II. SUMMARY OF THE INVENTION

A most common fracture of a bone occurs when the head of the bone, most commonly a femur, humerus, radius, or tibia, is broken from the remainder of the bone. This repair is a difficult repair and ordinarily requires a surgical intervention. A most common repair involves the insertion of one or more screws to attach the broken end of the bone to the remainder of the bone through use of surgical screws. These screws are placed in the bone either to hold bone to bone or to hold the bone together by use of a bracket or brace attached to the fixed portion of the bone and also attaching the broken portion of the bone, most commonly the head, to the bracket to allow the aligned bones to grow together again.

Take for example a situation where the neck of the femur is fractured. This is not uncommon, especially in the elderly or those involved in traumatic associated injuries. The fracture occurs along the neck and thus the head of the femur must be joined to the upper end of the femur through the trochanter. Once aligned, a pathway is drilled from the lateral side of the femur below the greater trochanter, through the neck of the femur and into the inner cavity of the head of the femur. Inside the head of the femur is a space which is filled with a very porous bone material, but much less dense than the bone itself. As a person get older, this inner portion of the head becomes more porous and eventually creates a large void or extremely porous space within the head. This poses a fixation problem for the placement and secure anchoring of a surgical screw inserted within the drilled pathway. Thus, several screws must be used to make a secure attachment of the head to the femur unless something could be done to fill the bone void or very porous space with some material strong enough to provide an anchoring matrix to further secure the tip of the surgical screw into the bone to prevent it from becoming loose or being backed out over time.

It is known in the art that use of bone cement is a material with a history of success in bone to bone connection, delivered in a paste or liquid and hardening into a solid bio-compatible material. Surgical success has been demonstrated by statistical comparison. Companies provide this bone cement in solid materials which are reduced to a paste or liquid prior to use, or deliver bone cements in pre-filled syringes. Prior art has demonstrated use of bone cements applied externally to the surface of a bone, or injected into space around or below a vertebrae in a process known as Kyphoplasty to repair fractured vertebrae by elevating the vertebrae to a normal position and then injecting a balloon used to lift the vertebrae with the bone cement to hold and retain the vertebrae in the elevated position caused by the balloon. Injection of the bone cement is through a tube inserted through the back and into the inflated balloon during the surgical procedure, which last about an hour for each vertebrae, takes about a day to recover and instantly provides a permanent relief from pain caused by vertebral compression. However, this process has not been used in the past for repair or reduction of the reattachment of the end of a bone using surgical screws. There is some discussion of a modified cannulated screw used in repair of a vertebrae to provide access through the cannulated screw during surgery by providing a side access through the screw for a spinal rod or other surgical tool after placement of the screw.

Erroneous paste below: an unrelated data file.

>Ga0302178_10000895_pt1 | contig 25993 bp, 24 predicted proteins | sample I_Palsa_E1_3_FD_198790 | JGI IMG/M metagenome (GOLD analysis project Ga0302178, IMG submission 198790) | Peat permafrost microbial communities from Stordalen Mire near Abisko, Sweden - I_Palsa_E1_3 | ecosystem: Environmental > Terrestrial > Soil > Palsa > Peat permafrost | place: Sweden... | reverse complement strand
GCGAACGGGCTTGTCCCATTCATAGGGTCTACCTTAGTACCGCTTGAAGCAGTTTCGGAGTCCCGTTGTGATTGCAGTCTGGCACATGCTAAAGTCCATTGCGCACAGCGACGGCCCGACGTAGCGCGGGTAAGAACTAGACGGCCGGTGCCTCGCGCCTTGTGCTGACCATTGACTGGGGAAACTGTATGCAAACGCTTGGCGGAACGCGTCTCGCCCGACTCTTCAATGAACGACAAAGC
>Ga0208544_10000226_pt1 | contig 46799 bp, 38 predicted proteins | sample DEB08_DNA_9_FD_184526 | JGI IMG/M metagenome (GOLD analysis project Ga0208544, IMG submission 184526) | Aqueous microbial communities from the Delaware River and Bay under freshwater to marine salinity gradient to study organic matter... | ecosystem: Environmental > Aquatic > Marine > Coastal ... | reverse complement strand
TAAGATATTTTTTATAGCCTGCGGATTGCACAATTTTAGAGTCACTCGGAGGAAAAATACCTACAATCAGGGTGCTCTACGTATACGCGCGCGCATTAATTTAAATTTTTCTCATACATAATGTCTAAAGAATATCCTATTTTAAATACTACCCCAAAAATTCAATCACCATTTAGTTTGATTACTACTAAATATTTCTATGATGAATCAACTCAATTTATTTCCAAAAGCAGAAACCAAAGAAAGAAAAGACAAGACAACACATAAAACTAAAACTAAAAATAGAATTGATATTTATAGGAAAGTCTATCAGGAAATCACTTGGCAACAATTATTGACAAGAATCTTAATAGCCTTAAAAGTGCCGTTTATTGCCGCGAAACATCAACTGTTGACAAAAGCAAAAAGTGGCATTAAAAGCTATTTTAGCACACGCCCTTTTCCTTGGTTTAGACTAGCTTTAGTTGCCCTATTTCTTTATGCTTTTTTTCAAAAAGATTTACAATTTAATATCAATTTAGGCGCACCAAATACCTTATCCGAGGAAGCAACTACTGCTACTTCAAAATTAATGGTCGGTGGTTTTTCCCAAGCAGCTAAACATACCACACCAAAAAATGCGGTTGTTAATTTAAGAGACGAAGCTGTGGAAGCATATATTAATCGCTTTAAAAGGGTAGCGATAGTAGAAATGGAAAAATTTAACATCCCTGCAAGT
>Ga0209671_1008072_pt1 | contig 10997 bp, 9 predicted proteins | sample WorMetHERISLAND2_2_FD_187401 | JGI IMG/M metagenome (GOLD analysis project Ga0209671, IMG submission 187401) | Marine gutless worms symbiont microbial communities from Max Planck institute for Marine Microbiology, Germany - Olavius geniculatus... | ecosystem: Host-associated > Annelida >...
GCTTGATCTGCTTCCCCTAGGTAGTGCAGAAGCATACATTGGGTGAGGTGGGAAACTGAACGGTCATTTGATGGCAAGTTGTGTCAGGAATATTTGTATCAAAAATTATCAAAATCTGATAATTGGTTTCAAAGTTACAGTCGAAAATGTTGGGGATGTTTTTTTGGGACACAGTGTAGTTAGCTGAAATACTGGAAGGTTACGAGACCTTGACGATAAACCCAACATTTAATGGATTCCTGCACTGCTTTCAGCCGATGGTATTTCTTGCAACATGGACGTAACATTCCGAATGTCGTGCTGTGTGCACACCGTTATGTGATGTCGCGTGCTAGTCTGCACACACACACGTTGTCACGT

Currently there is no technique or procedure disclosing the use of a cannulated screw as a delivery means for the injection of a liquid or gel into a bone void. There is no disclosed procedure for filling a bone void through injection. There is no mention in any prior art of an adapter which is located between a syringe and a cannulated surgical screw to prevent spillage or contamination of surrounding tissue with bone cement which seals a delivery passage between the end of a syringe and the head of a cannulated surgical screw. There is also no disclosed method or apparatus to inject a bone void with bone cement to secure a surgical screw within the bone. Thus, the disclosed adapter is in no way mentioned in prior art, the procedure for the use of the disclosed adapter is not revealed in prior art and thus not anticipated nor contemplated in any prior art. No method or device is disclosed in any prior art to address the issue of providing a more secure anchor within a bone void for a surgical screw, cannulated or other, so it is unlikely that any prior art patent would be designed or adapted to a similar use to resolve a similar issue.